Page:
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  • 'Mexo-Americana' music

  • As up-and-coming musicians, members of David Wax Museum took a grassroots approach to their music.
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  • As up-and-coming musicians, members of David Wax Museum took a grassroots approach to their music. Borrowing from generations of musical languages, the Boston-based band remained firmly rooted in authenticity while breaking into the mainstream.
    David Wax Museum will present its fusion of traditional Mexican folk and American roots music at 7:30 p.m. Thursday, Dec. 6, in the Music Recital Hall on the Southern Oregon University campus, 1250 Siskiyou Blvd., Ashland. Before the concert, the group will join Jefferson Public Radio's Eric Teel for an interview and live music session at 2 p.m. on "Open Air."
    "We actually coined the term 'Mexo-Americana,' " says fiddler Suz Slezak, one of the band's core members.
    Slezak and songwriter Wax met in Boston, where she was playing with old-time music groups, and the two formed David Wax Museum in 2007.
    They'll be joined Thursday by bassist Greg Glassman and new drummer Philip Mayer.
    "We play a mix of acoustic Mexican guitar, fiddle, quijada (a percussive instrument made from a donkey's jawbone) and some electric instruments such as guitar, bass and keys," Slezak says. "The quijada is an interesting instrument to play. It's the teeth rattling in the jawbone that give it its percussive sound."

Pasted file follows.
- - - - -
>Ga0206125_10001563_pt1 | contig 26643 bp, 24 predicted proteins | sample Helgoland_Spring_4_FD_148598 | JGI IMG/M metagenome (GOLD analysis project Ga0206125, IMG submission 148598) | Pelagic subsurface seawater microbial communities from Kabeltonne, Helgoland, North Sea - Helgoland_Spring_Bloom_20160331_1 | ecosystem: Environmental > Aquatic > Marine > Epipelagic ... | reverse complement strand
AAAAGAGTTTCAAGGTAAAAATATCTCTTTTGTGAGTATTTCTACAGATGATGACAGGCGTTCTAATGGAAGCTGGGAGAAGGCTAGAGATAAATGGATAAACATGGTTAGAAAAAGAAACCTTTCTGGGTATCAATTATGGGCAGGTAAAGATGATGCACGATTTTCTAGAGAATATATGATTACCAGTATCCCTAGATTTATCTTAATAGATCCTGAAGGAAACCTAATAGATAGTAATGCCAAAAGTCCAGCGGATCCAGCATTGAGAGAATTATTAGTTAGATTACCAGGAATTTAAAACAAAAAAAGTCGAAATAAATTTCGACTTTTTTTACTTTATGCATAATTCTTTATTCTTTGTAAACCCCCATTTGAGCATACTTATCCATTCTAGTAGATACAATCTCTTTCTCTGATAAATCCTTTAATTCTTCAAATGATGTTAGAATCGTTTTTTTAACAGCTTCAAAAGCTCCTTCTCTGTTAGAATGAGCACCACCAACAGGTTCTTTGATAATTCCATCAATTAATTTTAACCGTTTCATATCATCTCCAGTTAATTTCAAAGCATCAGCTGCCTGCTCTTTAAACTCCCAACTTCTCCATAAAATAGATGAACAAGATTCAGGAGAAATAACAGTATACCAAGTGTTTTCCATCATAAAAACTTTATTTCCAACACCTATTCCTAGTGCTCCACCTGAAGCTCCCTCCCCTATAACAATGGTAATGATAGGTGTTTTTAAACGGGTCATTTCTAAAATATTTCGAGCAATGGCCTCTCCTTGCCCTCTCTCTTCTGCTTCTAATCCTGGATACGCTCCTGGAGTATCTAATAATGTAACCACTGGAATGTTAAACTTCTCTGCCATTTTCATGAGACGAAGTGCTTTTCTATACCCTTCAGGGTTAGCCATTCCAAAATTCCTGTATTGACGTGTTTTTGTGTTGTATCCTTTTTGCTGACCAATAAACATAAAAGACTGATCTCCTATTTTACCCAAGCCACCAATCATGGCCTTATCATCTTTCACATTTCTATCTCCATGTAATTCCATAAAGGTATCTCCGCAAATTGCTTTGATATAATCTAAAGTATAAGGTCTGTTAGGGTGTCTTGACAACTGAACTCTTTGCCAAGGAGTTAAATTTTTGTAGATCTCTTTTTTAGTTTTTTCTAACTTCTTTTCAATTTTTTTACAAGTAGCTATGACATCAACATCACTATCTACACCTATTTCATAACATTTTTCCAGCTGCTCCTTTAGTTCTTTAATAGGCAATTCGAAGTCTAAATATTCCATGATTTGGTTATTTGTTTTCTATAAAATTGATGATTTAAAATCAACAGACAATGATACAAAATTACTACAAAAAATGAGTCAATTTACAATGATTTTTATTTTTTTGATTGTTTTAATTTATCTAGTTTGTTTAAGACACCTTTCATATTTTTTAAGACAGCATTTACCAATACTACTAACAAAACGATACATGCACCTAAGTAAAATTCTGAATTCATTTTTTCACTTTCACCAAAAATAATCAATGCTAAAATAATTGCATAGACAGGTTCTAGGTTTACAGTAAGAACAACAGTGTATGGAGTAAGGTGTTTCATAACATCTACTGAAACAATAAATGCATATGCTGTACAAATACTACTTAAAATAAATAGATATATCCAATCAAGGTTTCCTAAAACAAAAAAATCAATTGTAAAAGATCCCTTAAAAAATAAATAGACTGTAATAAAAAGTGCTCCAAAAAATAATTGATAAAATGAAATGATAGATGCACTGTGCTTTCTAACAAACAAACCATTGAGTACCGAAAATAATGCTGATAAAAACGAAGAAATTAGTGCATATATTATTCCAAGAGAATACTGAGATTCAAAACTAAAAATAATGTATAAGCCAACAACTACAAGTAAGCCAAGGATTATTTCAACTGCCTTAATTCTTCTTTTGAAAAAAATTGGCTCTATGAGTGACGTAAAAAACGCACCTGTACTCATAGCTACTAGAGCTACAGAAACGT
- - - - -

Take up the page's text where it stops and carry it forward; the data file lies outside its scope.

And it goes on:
The band's shows bring together music, storytelling and conversation, engaging everyone in the room.
    "We love using the whole space," Slezak says. "If there's a way to play face-to-face with people, we will do that."
    Wax grew up in Missouri, inspired by alt-country, bluegrass and folk. Slezak was homeschooled in music.
    After finishing his first year of higher education at Deep Springs College near Bishop, Calif., Wax took a summer job in Xilita, Mexico. It was where he first heard son huasteco, a style of rural folk music from Mexico's northeastern region. Wax wanted to learn more and eventually earned a fellowship to return and study son jarocho and son calentano.
    "After that, there was no turning back," Wax said in a video taped early this year at the University of Chicago.
    He studied at Harvard University, learning Latin American history and literature and graduating in 2005.
    David Wax Museum has kindled a bonfire of success with its innovative musical approach. Its breakout performance came in 2010 at the Newport Folk Festival. The band was invited back to Newport in 2011 to play the main stage.
    The band's newest album, "Knock Knock Get Up," was independently released in September. The recording is another step in the band's development.
    "It feels like we've matured as a group and developed our own sound," Slezak says. "Our earlier music included songs inspired by Mexican folk and Americana. The new album really exemplifies that fusion and has more complexity and richness that our earlier albums."
    Tickets cost $15, $5 for students, and are available at the Performing Arts box office inside the Theatre Arts Building on the SOU campus, online at www.ijpr.org or by calling 541-552-6348.
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